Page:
WEDNESDAY, Sept. 12, 2018 (HealthDay News) — Calling the use of electronic cigarettes a burgeoning epidemic among teens, the U.S Food and Drug Administration today announced a crackdown on the sale of Juuls and other flavored e-cigarette devices to minors.
More than 1,200 warning letters and fines have been sent to retailers and five major e-cigarette manufacturers who illegally sold Juul devices, which look like computer flash drives, and other e-cigarette products to minors. The companies have 60 days to come up with plans to stop those sales or the FDA may consider a ban on the sale of all flavored e-cigarette products, the agency said.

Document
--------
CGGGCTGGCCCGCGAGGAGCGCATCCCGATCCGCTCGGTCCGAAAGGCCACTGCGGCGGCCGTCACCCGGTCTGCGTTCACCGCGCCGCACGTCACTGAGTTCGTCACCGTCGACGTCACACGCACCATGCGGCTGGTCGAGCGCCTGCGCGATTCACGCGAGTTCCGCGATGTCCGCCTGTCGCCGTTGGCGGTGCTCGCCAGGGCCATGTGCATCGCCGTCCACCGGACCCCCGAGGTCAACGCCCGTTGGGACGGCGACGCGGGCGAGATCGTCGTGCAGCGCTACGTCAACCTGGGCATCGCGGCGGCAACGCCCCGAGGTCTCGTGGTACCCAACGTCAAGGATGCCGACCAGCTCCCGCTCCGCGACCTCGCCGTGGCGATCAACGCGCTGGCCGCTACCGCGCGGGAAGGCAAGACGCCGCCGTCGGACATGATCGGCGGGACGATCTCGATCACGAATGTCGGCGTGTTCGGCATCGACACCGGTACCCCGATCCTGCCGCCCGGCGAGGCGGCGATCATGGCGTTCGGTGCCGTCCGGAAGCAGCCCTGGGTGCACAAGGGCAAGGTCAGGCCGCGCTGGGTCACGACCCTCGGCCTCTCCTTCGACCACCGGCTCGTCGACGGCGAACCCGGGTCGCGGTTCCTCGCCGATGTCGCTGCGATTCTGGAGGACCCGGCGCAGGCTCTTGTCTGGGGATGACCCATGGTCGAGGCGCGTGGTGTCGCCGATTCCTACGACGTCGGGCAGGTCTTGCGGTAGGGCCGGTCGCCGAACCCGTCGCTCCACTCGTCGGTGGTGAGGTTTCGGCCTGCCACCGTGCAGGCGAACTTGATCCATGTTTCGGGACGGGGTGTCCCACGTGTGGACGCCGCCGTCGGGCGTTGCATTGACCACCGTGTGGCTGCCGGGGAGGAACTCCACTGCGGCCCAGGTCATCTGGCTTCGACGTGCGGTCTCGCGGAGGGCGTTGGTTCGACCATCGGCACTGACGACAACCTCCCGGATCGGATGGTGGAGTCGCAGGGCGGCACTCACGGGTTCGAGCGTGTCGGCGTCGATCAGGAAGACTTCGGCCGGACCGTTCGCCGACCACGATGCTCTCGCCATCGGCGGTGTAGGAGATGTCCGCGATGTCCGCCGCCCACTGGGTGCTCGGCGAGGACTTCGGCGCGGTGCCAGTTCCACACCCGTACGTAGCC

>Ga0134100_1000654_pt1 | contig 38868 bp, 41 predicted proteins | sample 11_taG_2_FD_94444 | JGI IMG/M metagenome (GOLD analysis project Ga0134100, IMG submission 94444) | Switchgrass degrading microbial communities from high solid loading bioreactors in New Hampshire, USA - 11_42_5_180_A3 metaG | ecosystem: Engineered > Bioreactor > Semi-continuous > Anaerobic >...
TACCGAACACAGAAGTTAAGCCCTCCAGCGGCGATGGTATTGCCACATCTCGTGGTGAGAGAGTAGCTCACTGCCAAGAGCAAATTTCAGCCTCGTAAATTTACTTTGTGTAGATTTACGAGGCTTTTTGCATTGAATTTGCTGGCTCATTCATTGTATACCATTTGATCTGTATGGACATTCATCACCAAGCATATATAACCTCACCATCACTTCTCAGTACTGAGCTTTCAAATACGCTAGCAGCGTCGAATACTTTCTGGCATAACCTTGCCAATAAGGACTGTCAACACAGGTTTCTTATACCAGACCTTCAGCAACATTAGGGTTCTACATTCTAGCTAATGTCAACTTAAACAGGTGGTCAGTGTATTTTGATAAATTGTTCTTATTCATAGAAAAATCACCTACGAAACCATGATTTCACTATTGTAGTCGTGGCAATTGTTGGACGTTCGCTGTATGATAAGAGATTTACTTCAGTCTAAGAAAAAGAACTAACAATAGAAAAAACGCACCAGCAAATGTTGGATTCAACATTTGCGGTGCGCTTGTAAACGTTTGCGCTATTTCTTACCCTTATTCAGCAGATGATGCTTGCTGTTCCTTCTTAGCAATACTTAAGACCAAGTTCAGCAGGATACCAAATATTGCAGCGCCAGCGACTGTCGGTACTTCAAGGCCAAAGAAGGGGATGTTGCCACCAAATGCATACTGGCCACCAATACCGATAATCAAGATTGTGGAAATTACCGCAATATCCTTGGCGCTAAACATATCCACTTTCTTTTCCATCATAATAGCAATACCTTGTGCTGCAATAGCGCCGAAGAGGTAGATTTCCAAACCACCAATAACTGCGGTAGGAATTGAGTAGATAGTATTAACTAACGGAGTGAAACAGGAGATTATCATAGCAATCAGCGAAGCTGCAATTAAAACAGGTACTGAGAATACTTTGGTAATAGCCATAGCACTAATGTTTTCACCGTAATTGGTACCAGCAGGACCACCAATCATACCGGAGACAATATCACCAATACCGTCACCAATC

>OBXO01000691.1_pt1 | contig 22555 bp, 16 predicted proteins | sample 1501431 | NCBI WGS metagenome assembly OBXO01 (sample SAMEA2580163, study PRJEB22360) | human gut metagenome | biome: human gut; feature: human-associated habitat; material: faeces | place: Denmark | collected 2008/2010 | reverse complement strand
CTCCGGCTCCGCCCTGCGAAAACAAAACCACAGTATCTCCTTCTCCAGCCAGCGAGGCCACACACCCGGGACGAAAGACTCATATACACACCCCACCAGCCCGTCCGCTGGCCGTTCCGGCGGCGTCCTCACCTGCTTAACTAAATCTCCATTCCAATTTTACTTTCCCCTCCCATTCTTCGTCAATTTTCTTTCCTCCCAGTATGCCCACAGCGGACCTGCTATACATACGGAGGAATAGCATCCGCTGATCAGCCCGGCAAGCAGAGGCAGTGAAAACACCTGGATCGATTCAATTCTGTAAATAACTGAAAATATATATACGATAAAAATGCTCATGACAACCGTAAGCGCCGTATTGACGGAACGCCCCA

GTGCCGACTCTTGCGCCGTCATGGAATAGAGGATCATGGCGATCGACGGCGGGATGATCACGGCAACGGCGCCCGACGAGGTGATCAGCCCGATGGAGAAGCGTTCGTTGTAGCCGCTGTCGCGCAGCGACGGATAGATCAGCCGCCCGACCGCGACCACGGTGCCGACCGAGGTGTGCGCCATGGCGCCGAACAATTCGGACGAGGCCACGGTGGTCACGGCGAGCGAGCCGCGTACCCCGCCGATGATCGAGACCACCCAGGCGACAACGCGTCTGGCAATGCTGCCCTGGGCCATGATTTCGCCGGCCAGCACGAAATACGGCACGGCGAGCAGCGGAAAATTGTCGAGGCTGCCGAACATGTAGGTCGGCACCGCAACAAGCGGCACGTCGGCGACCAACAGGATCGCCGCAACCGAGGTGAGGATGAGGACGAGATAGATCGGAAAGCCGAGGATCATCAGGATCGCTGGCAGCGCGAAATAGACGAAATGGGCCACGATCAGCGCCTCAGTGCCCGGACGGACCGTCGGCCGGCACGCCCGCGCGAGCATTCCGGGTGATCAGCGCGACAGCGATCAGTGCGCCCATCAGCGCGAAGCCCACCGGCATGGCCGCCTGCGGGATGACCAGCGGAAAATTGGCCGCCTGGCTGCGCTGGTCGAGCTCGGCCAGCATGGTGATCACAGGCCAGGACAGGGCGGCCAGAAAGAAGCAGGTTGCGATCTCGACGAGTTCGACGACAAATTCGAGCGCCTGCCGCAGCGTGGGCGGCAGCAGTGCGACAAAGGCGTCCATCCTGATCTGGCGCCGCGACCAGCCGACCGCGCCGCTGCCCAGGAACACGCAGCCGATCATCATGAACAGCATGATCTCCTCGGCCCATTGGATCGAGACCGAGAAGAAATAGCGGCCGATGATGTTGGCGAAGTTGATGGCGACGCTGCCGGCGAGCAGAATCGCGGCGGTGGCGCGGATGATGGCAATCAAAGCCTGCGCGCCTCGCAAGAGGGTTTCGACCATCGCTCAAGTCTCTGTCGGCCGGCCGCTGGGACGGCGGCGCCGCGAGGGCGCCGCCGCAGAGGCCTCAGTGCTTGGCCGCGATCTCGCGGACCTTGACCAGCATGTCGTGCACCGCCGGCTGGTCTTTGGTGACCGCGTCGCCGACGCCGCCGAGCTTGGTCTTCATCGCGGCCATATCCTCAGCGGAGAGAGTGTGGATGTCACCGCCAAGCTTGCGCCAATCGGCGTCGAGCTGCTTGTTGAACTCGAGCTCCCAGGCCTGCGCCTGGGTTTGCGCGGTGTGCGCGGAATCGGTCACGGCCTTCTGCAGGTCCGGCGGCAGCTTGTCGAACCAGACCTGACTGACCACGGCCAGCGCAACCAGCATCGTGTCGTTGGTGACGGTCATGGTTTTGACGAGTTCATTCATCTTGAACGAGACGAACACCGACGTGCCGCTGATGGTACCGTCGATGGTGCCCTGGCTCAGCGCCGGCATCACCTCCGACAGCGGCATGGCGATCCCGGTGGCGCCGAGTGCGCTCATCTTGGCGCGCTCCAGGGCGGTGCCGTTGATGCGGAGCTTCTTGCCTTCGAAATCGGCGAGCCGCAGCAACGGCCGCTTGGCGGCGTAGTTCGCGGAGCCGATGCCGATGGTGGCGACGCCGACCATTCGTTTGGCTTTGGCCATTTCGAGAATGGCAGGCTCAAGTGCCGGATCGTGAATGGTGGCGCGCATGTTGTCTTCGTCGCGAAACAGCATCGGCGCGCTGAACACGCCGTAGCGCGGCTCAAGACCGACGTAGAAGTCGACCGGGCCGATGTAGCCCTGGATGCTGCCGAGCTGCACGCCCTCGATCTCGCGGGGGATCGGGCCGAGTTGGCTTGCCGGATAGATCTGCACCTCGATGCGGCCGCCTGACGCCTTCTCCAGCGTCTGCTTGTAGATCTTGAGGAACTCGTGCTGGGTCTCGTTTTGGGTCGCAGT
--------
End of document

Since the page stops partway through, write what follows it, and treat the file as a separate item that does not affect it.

“The disturbing and accelerating trajectory we’re seeing in youth and the resulting path to addiction must end,” FDA Commissioner Scott Gottlieb, M.D., said at a morning media briefing. “We’re seriously considering a policy change that would lead to the removal of these flavored products from the market.”
Manufacturers of the five top-selling national e-cigarette brands have received FDA warning letters, Gottlieb said. All of these brands — JUUL, Vuse, MarkTen, blu e-cigs, and Logic — made up the majority of products sold illegally to minors, the agency said. The retailers targeted by the FDA include 7-Eleven stores, Circle K convenience shops, and Shell gas stations. In addition, the agency’s plan includes a series of actions to stop youth use of tobacco products, especially e-cigarettes.
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